Two Blind Men

Returning homeward from the house of Jairus He is Matt. ix. 27-31. followed by two blind men, saying, a Son of David, have mercy on us." They enter His house and are healed, and He charges them that they should not speak of what He had done; but they, going forth, everywhere proclaim it. As they departed, a dumb possessed was Matt. ix. 32-34. brought to Him, whom He healed, to the astonishment of the multitude. This gave the Pharisees new occasion to say that He cast out devils through Satan.

These cases of healing are mentioned only by Matthew, and by him in immediate connection with the raising to life of the daughter of Jairus. We assume that he here narrates in chronological order.1 Some2 identify Matt. ix. 32-34 with Luke xi. 14, 15; and as the healing of the possessed was immediately after that of the blind, place all these miracles at a much later period, and after the sending of the Seventy.

1 Robinson, Greswell, Lichtenstein, Lange, Ebrard. Alford, however, observes that " 7ra/>' e/cei0ej/ is too vague to be taken as a fixed note of sequence; for €Kel6ev, ' thence/ may mean the house of Jairus, or the town itself, or even that part of the country, as v. 26 has generalized the locality, and implied some pause of time."

2 Krafi't, Tischendorf.

By these blind men was Jesus for the first time addressed as " the Son of David." This shows that His descent from that royal house was known and recognized. Already the people had asked of Him, (Matt. xii. 23,) " Is this the Son of David ? " and the use of the title by the blind men shows their disposition to honor Him whose help they sought.1

The impression which the miracle of healing the dumb possessed made upon the multitude, was very great, and explains why the Pharisees should repeat the charge that He cast out devils through the prince of the devils.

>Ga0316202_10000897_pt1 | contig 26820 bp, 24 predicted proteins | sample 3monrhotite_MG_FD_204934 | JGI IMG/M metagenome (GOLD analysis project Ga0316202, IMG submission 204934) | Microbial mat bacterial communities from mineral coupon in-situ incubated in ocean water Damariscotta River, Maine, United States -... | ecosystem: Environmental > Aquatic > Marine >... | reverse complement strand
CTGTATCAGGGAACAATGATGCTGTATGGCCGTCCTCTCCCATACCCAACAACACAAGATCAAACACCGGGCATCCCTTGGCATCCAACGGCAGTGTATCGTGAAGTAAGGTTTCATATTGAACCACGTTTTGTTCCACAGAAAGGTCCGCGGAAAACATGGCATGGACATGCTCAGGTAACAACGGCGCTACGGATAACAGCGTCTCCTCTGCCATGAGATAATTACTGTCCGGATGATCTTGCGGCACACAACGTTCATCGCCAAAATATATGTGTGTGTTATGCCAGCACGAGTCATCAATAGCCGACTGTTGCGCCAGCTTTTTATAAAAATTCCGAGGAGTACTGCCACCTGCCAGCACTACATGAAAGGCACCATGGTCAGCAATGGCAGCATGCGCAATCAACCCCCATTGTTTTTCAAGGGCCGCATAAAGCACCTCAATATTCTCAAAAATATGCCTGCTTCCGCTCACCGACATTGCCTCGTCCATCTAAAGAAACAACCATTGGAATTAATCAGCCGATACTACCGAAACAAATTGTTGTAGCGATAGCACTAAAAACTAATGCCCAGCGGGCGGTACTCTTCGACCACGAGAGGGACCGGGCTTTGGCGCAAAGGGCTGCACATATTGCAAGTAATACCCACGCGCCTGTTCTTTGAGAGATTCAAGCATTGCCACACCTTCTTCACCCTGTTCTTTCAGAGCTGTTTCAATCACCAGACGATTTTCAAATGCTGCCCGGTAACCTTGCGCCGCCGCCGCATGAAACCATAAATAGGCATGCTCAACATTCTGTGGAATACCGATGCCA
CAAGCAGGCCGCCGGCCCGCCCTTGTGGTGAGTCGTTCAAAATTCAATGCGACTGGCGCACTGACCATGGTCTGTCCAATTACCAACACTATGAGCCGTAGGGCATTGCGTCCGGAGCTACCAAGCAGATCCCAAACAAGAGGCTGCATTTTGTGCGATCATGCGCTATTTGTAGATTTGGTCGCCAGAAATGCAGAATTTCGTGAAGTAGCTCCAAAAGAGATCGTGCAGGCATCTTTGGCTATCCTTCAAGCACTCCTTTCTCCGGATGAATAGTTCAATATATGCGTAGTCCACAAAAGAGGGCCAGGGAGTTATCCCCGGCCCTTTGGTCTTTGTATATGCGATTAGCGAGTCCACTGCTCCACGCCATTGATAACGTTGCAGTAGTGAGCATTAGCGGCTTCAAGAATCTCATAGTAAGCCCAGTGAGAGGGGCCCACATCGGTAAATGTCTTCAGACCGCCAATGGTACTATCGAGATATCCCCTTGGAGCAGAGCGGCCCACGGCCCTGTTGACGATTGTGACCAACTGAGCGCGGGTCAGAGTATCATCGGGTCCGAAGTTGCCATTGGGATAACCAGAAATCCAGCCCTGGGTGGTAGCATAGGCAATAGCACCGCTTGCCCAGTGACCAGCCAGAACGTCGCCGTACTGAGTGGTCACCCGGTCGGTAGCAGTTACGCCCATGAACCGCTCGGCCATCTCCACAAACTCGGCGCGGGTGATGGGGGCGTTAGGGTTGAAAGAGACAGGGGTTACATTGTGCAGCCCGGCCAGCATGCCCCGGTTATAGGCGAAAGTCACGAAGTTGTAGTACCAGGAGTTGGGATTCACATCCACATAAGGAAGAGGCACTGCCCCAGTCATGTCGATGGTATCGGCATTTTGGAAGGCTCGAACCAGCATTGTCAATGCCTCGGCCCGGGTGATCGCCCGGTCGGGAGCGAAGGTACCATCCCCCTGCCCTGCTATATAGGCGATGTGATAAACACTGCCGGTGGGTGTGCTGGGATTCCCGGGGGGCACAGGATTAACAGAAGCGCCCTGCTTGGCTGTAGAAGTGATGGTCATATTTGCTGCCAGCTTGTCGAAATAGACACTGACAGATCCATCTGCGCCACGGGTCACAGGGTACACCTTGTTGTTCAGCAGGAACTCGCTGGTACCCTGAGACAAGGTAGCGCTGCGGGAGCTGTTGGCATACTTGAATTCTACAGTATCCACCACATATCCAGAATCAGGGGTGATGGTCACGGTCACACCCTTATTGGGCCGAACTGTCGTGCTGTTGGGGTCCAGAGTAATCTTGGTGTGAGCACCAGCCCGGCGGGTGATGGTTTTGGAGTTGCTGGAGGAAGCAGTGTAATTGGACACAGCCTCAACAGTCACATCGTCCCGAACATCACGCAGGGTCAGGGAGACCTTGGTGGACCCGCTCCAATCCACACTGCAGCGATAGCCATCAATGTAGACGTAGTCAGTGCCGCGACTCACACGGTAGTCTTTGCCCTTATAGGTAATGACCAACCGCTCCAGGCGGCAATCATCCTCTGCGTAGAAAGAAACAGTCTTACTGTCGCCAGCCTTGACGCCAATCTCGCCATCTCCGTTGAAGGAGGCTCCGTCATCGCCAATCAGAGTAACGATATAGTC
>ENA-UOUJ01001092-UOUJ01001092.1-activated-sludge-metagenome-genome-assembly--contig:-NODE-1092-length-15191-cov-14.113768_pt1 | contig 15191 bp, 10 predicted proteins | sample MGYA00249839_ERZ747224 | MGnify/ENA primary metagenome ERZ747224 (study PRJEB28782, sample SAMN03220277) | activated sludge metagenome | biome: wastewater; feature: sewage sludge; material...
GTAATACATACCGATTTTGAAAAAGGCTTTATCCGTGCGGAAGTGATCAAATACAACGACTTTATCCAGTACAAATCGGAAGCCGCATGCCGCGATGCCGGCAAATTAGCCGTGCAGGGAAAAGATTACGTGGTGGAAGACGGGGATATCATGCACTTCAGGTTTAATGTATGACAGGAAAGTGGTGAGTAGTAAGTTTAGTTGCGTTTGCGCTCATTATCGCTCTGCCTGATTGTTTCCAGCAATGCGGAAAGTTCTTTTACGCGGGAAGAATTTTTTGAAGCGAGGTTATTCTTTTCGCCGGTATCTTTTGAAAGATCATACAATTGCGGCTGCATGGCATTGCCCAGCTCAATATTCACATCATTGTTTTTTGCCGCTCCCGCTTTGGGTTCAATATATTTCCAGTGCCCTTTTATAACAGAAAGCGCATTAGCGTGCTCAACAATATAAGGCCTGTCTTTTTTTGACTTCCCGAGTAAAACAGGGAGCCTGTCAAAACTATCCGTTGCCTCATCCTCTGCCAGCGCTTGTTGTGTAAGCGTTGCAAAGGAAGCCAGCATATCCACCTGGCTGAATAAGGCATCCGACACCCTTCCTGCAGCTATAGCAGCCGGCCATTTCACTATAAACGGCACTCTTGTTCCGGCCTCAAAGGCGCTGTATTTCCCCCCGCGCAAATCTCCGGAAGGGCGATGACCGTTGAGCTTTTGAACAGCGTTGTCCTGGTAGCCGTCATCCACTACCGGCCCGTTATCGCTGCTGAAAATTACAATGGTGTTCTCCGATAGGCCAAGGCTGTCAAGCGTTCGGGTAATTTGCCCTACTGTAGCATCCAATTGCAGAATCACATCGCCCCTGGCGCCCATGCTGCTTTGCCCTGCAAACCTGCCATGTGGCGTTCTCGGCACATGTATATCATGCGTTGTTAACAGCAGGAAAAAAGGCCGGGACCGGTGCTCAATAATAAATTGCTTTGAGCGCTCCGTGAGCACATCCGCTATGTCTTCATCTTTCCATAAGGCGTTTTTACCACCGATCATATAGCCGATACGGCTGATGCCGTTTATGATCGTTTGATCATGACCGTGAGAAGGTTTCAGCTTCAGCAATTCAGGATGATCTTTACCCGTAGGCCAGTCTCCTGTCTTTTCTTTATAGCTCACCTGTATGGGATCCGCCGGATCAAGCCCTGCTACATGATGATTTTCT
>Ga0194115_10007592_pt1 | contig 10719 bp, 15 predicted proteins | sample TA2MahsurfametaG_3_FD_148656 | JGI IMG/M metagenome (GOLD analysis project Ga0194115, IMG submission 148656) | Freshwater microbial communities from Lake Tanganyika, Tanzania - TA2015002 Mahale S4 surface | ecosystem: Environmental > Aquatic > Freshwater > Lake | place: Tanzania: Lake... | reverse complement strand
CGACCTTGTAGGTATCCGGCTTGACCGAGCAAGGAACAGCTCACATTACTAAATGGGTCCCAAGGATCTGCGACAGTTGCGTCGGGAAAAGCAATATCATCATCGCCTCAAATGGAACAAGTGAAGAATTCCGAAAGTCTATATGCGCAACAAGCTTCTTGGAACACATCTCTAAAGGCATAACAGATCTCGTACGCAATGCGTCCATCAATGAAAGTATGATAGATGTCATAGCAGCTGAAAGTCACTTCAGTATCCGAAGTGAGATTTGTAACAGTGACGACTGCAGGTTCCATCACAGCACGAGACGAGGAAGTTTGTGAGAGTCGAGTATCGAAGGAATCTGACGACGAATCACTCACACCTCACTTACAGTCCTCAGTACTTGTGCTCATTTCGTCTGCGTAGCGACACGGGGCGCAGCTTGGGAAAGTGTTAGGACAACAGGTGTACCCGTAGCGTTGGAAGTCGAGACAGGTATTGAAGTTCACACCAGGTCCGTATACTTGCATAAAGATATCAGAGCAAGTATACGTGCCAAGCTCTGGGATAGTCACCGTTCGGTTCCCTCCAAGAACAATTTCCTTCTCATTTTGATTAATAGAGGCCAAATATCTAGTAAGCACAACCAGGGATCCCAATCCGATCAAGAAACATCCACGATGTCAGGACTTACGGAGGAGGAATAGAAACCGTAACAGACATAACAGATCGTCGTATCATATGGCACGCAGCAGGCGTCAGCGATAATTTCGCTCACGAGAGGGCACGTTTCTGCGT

Winter, 782. A. D. 29.

Leaving Capernaum Jesus goes, accompanied by Matt. xiii. 53-58.

His disciples, into lower Galilee, and again visits Naza- Mark vi. 1-6.

reth. Rejected here the second time, He goes about Matt. ix. 35-38.

through the cities and villages in that region. During Makk vi. 7-11.

this circuit He commissions and sends out the Twelve. Matt. X. 1-42.

In their absence He continues His work. About this Luke ix. 1-9.

time John is beheaded in prison, and the news of his Matt. xiv. 1-12.

death is brought to Jesus by some of John's disciples. Maek vi. 14-30. Herod now hears of Christ, and expresses a desire to see Him. Jesus returns to Capernaum, and the Twelve gather to Him there.

In the order of events we follow Mark : " And He went out from thence, and came into His own country; and His disciples follow Him." The place of departure was the house of Jairus, (Meyer,) or Capernaum and its neighborhood, (Alexander.) Matthew (xiii. 53-58) narrates this visit to Nazareth immediately after his account of the teaching in parables: " And it came to pass when Jesus had finished these parables He departed thence. And when He was come into His own country," &c. Here it is not

1 Compare (Matt. xx. 30) the healing of the two blind men at Jericho, when-the same title was used; as also by the woman of Canaan, (xv. 22.)